My husband is a hero. He's our son's hero. He's my hero, too.
I oh-so-sweetly asked him to write a guest post in honor of Father's Day, along with a few possible suggestions on what to write about.
While he didn't go for "10 Ways to Please Your Wife This Father's Day," he did write an honest letter about what he's learned since becoming a dad.
If you're about to have a baby and want a glimpse of what your significant other is about to experience, this post is for you. Feel free to pass it along if he'd like to read it, too. His advice comes from a place of growth, humility and the pain of chronic sleep deprivation 🙂
Ladies and gentleman, I bring you the one, the only, Ken Devine...
I’ll be celebrating my second Father’s Day this Sunday. It’s still a little strange to think I’m a dad and that my son Evan (aka “The Buddy”) is going to turn 2 in September. But I can confirm that what every parent has told you is true: They grow up fast.
Even though I’m only 21 months into this challenging-but-rewarding phase of my life, there are some valuable things I’ve learned that all new dads should know…
1. The miracle of life is the real deal
This is it. After nine months of slow buildup and increasing anticipation, the big moment is finally here. It’s primal, it’s amazing, and it’s moving to witness this tiny human being you created take their first breaths in this world. You’ll be changed and instantly realize the power of procreation. It’s a beautiful, surreal moment that you’ll never forget.
Helpful Tip: Take a childbirth class beforehand. I didn’t think I really needed it at first, but by the end I was less of a dumb dad for it and felt much better about what to expect. Trust me, setting aside a few nights for Childbirth 101 is worth being prepared for this life-changing experience.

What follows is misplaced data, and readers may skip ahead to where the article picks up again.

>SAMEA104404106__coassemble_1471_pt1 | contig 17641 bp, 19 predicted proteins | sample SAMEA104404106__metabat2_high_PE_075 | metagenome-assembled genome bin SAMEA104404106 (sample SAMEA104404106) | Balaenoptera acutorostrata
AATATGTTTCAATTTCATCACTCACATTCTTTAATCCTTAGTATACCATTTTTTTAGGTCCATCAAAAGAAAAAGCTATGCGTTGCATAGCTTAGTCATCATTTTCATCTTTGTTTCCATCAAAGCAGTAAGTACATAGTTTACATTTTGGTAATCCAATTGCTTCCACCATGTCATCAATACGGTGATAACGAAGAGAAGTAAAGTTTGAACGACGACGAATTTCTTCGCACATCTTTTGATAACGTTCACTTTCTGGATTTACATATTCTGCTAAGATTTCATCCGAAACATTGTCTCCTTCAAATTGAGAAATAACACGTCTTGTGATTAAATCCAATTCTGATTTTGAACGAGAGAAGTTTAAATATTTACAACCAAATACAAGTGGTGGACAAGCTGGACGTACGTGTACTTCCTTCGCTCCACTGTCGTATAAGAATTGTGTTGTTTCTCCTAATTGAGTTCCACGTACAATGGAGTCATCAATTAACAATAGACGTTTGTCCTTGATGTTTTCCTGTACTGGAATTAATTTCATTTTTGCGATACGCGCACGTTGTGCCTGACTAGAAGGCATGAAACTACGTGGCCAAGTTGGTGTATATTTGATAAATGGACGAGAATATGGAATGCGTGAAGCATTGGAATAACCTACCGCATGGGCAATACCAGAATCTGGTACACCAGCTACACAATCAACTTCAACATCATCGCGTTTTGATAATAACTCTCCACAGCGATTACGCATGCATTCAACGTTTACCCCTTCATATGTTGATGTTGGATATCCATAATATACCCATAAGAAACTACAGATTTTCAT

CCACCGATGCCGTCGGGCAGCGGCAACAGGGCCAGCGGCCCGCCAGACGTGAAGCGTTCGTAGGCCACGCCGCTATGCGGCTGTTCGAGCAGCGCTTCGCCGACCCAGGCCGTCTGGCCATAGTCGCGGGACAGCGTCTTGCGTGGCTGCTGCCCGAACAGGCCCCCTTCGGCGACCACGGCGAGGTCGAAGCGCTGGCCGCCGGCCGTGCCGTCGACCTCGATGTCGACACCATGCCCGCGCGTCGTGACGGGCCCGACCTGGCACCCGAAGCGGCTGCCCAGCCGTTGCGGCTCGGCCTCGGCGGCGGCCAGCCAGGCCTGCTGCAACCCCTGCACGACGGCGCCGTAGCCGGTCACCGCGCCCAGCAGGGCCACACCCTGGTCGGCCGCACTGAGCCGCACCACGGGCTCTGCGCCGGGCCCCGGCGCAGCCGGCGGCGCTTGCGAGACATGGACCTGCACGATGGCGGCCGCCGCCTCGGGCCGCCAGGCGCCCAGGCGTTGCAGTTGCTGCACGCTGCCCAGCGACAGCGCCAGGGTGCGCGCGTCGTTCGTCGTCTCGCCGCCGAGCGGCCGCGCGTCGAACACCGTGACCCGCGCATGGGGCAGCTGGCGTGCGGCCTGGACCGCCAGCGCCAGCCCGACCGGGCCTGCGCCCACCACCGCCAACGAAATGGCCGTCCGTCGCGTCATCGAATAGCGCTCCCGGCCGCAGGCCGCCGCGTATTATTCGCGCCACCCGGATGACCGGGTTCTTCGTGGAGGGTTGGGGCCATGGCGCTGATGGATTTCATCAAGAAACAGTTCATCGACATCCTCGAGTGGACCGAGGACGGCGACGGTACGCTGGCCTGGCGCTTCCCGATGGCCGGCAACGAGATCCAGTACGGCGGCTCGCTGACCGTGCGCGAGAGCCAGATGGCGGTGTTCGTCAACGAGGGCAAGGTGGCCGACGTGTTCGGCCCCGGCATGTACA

2. You'll long for the sound of silence
It was rough trying to sleep that first night in the hospital because my son would constantly wake up crying. When the nurses agreed to watch him for a few hours in the middle of the night, the immediate sound of silence in that postpartum room was more tangible and golden than I’d ever remembered it. You’ll experience many similar moments in first several weeks with your newborn. Expect your day-to-day to be regularly interrupted for the foreseeable future.
Helpful Tip: Sync up your zzz’s – do your best to sleep when they sleep.
3. It’s all work at first; the play comes later
For the first few months, the output won’t equal all the work that you and your wife are putting into it, including all the diaper-changing, breast- and bottle-feeding, sleep-disrupted nights, and general elbow grease.
But eventually your son or daughter will crack their first smile here, giggle a little there, and start to recognize your loving face. This is an important time because it’s when the bonding starts. As you see them slowly come to life as a tiny version of you or your wife, you’ll realize that this is what it’s all about.